Robin Wright (the actress playing a version of herself) has made some lousy choices when it comes to her film career and men, or so she is forcefully told by her agent Al (Harvey Keitel) at the beginning of Ari Folman’s The Congress.
Her son Aaron (Kodi Smit-McPhee) has health problems, her daughter Sarah (Sami Gayle) thinks she should ‘do’ a Holocaust film as she can perfectly encapsulate ‘Nazi and victim’. These chalk-and-cheese children are just two of the reasons listed why character Wright ultimately chose life over the film offers and now Miramount Studio executive Jeff (Danny Huston) wants to offer her the chance to sign away the pressure. They wish to own “[the] thing called Robin Wright”; to create an image they manipulate and render in any filmic form as long as she retires from acting altogether. Any initial reluctance is given way to an affirmative and Wright is scanned; every emotion , every line, twinkle and wrinkle (a sequence that is particularly breath-taking, if completely isolating). The viewer is then transported twenty years into the future and the pension-age Wright is thrust into Abrahama City – the animated zone where she meets a 2D Disney-fied Jon Hamm.
The Congress, based upon a Stanislaw Lem story, is relevant, provocative, thematically rich – often to its detriment – and is almost impossible to categorise; part sci-fi, fantasy, family drama, there’s even some speculative dystopian fiction thrown in for good measure. However, what begins as a stinging critique and almost sly satire aimed primarily at the commodification of celebrity disappointingly loses its anger and gestates into something else entirely. The animated world is hallucinatory and disconcerting, a sinister Disney World™ where eagle-eyed viewers can spot Michael Jackson as a restaurant waiter, Grace Jones as a nurse or an exaggerated toothsome caricature of Tom Cruise. It is exhilarating, mesmerising and a little tiresome but perhaps this is the point in a post-avatar, digital-obsessed world? The questions of mortality our protagonist faces are replicated in our own manipulated interpretation; we should beware of the image. While its plethora of ideas and ambition feels relentless and even a little confusing, The Congress finally finds its humanity amid an existential denouement.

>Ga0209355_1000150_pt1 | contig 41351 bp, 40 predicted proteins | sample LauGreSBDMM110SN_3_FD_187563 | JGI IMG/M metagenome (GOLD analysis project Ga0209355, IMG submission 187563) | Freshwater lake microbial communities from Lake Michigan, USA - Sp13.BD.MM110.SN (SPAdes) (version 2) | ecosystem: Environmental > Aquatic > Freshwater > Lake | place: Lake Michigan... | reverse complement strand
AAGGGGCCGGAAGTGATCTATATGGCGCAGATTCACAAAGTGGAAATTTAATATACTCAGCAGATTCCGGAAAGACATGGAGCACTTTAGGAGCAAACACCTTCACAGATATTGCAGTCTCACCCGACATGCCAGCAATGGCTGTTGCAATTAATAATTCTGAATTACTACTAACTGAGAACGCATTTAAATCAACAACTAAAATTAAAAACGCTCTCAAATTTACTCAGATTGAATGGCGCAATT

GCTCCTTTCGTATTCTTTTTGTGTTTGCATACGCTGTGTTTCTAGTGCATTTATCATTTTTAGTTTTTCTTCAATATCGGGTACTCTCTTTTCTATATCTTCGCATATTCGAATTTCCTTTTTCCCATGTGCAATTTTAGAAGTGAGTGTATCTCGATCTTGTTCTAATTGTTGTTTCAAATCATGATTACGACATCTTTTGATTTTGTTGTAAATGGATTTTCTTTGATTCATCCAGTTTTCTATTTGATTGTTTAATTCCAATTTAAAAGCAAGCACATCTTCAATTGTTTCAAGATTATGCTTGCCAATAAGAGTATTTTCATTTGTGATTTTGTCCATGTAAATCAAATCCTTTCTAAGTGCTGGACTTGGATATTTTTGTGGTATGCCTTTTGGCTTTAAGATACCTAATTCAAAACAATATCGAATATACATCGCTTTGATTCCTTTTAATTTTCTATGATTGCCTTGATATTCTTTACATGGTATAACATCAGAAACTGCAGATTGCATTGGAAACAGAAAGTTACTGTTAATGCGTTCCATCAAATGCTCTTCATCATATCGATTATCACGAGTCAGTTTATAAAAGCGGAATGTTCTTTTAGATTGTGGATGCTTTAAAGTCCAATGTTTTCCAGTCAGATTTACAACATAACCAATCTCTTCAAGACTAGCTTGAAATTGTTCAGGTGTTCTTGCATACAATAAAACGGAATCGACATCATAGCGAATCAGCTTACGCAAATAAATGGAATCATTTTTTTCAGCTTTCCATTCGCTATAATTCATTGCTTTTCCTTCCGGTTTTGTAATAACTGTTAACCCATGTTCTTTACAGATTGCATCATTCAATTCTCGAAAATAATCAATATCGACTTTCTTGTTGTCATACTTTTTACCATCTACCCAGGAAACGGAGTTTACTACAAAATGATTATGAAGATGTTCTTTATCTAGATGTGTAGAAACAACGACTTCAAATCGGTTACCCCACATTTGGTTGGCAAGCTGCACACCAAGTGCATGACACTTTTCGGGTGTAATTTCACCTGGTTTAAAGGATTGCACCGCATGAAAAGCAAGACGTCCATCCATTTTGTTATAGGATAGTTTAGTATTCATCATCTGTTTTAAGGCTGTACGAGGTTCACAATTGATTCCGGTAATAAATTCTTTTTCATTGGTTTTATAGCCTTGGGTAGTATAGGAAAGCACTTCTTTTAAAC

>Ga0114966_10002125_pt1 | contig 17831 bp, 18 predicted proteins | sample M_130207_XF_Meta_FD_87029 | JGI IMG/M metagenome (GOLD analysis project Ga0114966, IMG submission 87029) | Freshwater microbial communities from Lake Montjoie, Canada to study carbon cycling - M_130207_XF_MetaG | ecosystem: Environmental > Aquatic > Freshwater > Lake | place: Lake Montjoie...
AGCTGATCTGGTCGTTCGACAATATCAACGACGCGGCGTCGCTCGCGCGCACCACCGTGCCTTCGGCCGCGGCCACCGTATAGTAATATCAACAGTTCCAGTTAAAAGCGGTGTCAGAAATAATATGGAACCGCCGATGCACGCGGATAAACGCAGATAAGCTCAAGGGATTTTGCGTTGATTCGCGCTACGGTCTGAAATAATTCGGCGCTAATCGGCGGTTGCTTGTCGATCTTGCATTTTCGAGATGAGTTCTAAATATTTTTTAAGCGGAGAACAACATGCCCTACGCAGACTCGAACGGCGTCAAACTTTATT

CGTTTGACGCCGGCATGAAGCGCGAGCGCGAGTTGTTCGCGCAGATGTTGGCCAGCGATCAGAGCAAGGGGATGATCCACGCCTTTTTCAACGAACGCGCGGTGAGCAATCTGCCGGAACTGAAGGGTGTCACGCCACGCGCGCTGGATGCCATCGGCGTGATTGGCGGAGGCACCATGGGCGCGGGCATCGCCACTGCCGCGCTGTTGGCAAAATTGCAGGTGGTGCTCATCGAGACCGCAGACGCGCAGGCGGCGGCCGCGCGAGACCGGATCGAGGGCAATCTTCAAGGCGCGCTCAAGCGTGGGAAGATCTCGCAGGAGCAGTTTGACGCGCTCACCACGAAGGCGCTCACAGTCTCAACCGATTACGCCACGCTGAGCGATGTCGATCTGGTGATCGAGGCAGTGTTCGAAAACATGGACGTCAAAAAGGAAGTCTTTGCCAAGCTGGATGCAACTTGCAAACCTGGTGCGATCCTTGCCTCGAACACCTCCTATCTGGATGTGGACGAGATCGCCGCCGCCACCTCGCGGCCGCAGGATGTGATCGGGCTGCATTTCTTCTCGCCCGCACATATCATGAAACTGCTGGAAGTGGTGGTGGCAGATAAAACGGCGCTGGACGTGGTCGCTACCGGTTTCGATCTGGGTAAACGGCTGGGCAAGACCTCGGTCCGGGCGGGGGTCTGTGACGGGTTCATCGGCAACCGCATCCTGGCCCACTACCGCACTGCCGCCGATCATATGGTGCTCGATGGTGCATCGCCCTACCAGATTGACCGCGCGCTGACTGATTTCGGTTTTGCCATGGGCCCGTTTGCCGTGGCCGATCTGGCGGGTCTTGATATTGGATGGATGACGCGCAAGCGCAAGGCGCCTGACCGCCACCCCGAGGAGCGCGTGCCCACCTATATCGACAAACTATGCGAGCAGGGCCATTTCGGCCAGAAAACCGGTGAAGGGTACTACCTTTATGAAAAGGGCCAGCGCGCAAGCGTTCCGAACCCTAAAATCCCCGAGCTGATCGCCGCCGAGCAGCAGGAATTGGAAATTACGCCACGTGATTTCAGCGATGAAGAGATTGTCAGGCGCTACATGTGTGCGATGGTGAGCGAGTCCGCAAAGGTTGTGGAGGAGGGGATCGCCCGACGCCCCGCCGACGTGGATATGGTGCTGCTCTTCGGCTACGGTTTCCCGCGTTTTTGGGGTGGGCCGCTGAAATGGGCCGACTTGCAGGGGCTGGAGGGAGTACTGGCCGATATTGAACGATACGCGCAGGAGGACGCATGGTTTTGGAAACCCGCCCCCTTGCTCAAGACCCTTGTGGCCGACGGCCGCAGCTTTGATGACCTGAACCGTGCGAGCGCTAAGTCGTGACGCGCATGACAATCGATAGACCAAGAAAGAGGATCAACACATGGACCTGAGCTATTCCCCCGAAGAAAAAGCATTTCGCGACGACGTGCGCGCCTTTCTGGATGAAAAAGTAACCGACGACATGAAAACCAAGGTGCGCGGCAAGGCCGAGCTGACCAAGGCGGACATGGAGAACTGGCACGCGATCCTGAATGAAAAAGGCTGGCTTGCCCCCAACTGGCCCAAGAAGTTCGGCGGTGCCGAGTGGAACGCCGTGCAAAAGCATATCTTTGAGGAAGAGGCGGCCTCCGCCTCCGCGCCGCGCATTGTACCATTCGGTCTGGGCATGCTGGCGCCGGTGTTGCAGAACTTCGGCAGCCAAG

In any other actor’s hands, The Congress could have been a huge failure but the luminous Robin Wright delivers a stunning performance thanks, in part, to an excellent supporting cast of Keitel, Hamm, Huston and Paul Giamatti but mainly due to the fact that she is just that damn good. There is one scene in which the forty-plus Wright gazes at herself as Buttercup on a Princess Bride film poster, perhaps nostalgic for youth or the career she might have had, yet aside from the hair and the odd wisdom line, she appears exactly the same. If this film is one of her lousy choices, let’s hope she keeps on making them.